From some in the African Obama clan George detected a sense that he wasn’t entirely welcome within their number. He was the ‘black sheep’ of the family, the ex-prison convict who hailed from the ghetto. To them he was far from being the ideal brother for an American Senator, and something of an embarrassment. But George never detected such sentiment from Barack Obama. Instead, he sensed a deep curiosity within his American brother – a desire to reach out to George and learn more about the extraordinary and unorthodox life that he had led. How had he survived? How had he persevered and overcome, and turned his life around? And what had he learned along the way?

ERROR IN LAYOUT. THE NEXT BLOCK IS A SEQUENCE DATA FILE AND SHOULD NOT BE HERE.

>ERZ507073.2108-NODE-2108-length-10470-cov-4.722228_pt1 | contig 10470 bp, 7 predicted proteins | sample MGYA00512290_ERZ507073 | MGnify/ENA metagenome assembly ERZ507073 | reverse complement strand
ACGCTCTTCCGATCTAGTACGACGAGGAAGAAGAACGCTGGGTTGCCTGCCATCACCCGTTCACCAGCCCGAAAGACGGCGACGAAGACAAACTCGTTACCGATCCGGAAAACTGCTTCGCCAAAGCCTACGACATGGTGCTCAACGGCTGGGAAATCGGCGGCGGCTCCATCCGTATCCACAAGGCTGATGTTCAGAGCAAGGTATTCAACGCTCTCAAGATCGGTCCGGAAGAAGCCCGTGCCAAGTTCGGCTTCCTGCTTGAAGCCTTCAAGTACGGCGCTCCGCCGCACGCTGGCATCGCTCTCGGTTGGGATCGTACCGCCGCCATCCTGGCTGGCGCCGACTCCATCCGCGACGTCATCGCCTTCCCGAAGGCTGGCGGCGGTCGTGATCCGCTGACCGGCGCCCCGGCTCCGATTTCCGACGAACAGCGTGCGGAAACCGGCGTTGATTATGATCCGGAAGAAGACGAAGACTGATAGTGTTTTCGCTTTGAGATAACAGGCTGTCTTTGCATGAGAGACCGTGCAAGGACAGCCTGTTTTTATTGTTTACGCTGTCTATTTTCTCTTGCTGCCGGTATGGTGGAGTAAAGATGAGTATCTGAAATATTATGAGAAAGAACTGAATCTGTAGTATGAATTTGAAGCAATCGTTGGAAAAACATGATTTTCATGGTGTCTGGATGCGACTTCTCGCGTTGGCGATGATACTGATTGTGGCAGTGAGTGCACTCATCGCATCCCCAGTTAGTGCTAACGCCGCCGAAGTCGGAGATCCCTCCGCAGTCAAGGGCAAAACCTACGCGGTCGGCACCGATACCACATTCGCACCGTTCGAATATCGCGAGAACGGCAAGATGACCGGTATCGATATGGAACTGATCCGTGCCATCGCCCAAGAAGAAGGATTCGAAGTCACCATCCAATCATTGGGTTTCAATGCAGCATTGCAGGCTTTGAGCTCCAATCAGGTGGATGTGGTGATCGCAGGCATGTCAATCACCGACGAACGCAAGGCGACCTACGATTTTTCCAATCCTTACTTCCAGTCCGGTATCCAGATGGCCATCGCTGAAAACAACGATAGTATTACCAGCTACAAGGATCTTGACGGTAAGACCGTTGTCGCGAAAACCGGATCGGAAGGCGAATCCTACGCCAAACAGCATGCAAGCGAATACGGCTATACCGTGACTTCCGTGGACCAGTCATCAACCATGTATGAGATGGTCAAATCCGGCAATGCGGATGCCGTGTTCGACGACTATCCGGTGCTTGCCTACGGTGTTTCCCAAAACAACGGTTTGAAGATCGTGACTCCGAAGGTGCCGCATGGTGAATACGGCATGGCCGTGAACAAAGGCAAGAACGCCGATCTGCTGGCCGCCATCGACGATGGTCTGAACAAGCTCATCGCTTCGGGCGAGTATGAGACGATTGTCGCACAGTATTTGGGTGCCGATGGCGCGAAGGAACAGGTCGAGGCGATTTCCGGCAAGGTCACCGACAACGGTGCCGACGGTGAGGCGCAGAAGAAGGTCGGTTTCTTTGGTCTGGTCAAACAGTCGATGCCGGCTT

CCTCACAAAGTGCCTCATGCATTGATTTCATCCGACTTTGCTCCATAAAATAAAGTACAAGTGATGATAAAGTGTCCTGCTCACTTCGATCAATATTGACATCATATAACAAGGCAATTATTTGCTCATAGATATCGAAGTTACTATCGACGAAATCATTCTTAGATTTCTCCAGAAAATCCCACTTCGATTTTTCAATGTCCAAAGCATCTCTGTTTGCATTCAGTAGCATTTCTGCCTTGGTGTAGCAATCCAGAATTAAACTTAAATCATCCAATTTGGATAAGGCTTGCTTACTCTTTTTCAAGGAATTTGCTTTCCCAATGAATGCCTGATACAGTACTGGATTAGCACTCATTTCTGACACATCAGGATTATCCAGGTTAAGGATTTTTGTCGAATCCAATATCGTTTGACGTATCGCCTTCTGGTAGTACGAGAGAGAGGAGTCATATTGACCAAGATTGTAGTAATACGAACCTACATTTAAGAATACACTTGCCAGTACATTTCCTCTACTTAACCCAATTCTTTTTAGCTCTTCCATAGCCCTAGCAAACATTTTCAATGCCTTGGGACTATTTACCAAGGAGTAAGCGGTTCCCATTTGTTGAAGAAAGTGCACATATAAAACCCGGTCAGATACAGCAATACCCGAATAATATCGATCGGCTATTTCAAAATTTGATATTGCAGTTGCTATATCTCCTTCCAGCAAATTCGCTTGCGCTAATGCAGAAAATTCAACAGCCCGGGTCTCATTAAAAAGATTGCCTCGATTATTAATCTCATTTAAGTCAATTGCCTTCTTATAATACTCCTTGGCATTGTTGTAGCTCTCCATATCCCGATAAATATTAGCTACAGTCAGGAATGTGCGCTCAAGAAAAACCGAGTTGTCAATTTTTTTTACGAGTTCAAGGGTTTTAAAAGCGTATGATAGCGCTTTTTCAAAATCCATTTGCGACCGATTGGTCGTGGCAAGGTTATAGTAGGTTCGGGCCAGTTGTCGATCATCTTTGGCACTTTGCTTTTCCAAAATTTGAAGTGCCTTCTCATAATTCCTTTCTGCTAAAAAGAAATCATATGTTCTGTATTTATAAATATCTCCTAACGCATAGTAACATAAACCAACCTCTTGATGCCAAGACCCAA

Like many Africans, George was proud of Barack Obama’s towering ambition – only more so, for they were brothers. George celebrated his American brother’s presidential aspirations, and saw in them an inverse reflection of his own calling. In the slum children in particular George recognised an extraordinary energy and potential. Kids born and brought up in the ghetto were just crying out to be given a chance. Whereas his American brother aspired to become the leader of the most powerful nation on earth, George would become an advocate for the most powerless – the people of his slum homeland.